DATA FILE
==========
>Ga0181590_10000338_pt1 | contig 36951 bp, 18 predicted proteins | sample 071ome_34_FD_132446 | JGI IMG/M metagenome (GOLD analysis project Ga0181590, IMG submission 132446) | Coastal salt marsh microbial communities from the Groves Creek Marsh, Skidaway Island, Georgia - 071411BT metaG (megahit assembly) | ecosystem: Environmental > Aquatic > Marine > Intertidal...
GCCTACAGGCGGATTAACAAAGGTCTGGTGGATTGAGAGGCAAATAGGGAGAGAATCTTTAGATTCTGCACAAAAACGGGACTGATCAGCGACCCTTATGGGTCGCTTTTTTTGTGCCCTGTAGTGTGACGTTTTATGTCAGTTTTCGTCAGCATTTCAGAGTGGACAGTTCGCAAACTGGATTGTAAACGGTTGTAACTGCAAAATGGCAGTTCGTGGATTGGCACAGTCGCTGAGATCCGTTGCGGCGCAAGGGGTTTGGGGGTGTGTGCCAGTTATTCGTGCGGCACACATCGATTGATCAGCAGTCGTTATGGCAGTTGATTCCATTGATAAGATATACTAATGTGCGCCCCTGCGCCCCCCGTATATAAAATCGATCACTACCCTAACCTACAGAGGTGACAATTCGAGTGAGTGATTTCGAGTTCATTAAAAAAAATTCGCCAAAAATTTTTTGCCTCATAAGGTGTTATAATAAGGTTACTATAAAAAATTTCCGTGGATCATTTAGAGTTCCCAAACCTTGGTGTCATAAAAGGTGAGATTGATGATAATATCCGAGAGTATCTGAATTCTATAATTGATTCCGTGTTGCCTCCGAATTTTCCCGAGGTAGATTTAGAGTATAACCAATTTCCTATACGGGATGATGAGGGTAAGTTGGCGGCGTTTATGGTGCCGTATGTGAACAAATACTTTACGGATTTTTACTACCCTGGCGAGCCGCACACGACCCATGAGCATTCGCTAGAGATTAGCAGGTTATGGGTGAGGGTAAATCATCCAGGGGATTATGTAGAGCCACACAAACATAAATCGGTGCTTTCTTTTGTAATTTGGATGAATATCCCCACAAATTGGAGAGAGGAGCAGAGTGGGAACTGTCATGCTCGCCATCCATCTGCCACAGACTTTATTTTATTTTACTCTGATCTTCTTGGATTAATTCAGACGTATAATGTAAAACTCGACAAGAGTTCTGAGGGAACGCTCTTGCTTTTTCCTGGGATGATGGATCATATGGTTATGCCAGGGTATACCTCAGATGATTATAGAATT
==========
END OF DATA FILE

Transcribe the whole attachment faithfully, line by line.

>Ga0181590_10000338_pt1 | contig 36951 bp, 18 predicted proteins | sample 071ome_34_FD_132446 | JGI IMG/M metagenome (GOLD analysis project Ga0181590, IMG submission 132446) | Coastal salt marsh microbial communities from the Groves Creek Marsh, Skidaway Island, Georgia - 071411BT metaG (megahit assembly) | ecosystem: Environmental > Aquatic > Marine > Intertidal...
GCCTACAGGCGGATTAACAAAGGTCTGGTGGATTGAGAGGCAAATAGGGAGAGAATCTTTAGATTCTGCACAAAAACGGGACTGATCAGCGACCCTTATGGGTCGCTTTTTTTGTGCCCTGTAGTGTGACGTTTTATGTCAGTTTTCGTCAGCATTTCAGAGTGGACAGTTCGCAAACTGGATTGTAAACGGTTGTAACTGCAAAATGGCAGTTCGTGGATTGGCACAGTCGCTGAGATCCGTTGCGGCGCAAGGGGTTTGGGGGTGTGTGCCAGTTATTCGTGCGGCACACATCGATTGATCAGCAGTCGTTATGGCAGTTGATTCCATTGATAAGATATACTAATGTGCGCCCCTGCGCCCCCCGTATATAAAATCGATCACTACCCTAACCTACAGAGGTGACAATTCGAGTGAGTGATTTCGAGTTCATTAAAAAAAATTCGCCAAAAATTTTTTGCCTCATAAGGTGTTATAATAAGGTTACTATAAAAAATTTCCGTGGATCATTTAGAGTTCCCAAACCTTGGTGTCATAAAAGGTGAGATTGATGATAATATCCGAGAGTATCTGAATTCTATAATTGATTCCGTGTTGCCTCCGAATTTTCCCGAGGTAGATTTAGAGTATAACCAATTTCCTATACGGGATGATGAGGGTAAGTTGGCGGCGTTTATGGTGCCGTATGTGAACAAATACTTTACGGATTTTTACTACCCTGGCGAGCCGCACACGACCCATGAGCATTCGCTAGAGATTAGCAGGTTATGGGTGAGGGTAAATCATCCAGGGGATTATGTAGAGCCACACAAACATAAATCGGTGCTTTCTTTTGTAATTTGGATGAATATCCCCACAAATTGGAGAGAGGAGCAGAGTGGGAACTGTCATGCTCGCCATCCATCTGCCACAGACTTTATTTTATTTTACTCTGATCTTCTTGGATTAATTCAGACGTATAATGTAAAACTCGACAAGAGTTCTGAGGGAACGCTCTTGCTTTTTCCTGGGATGATGGATCATATGGTTATGCCAGGGTATACCTCAGATGATTATAGAATT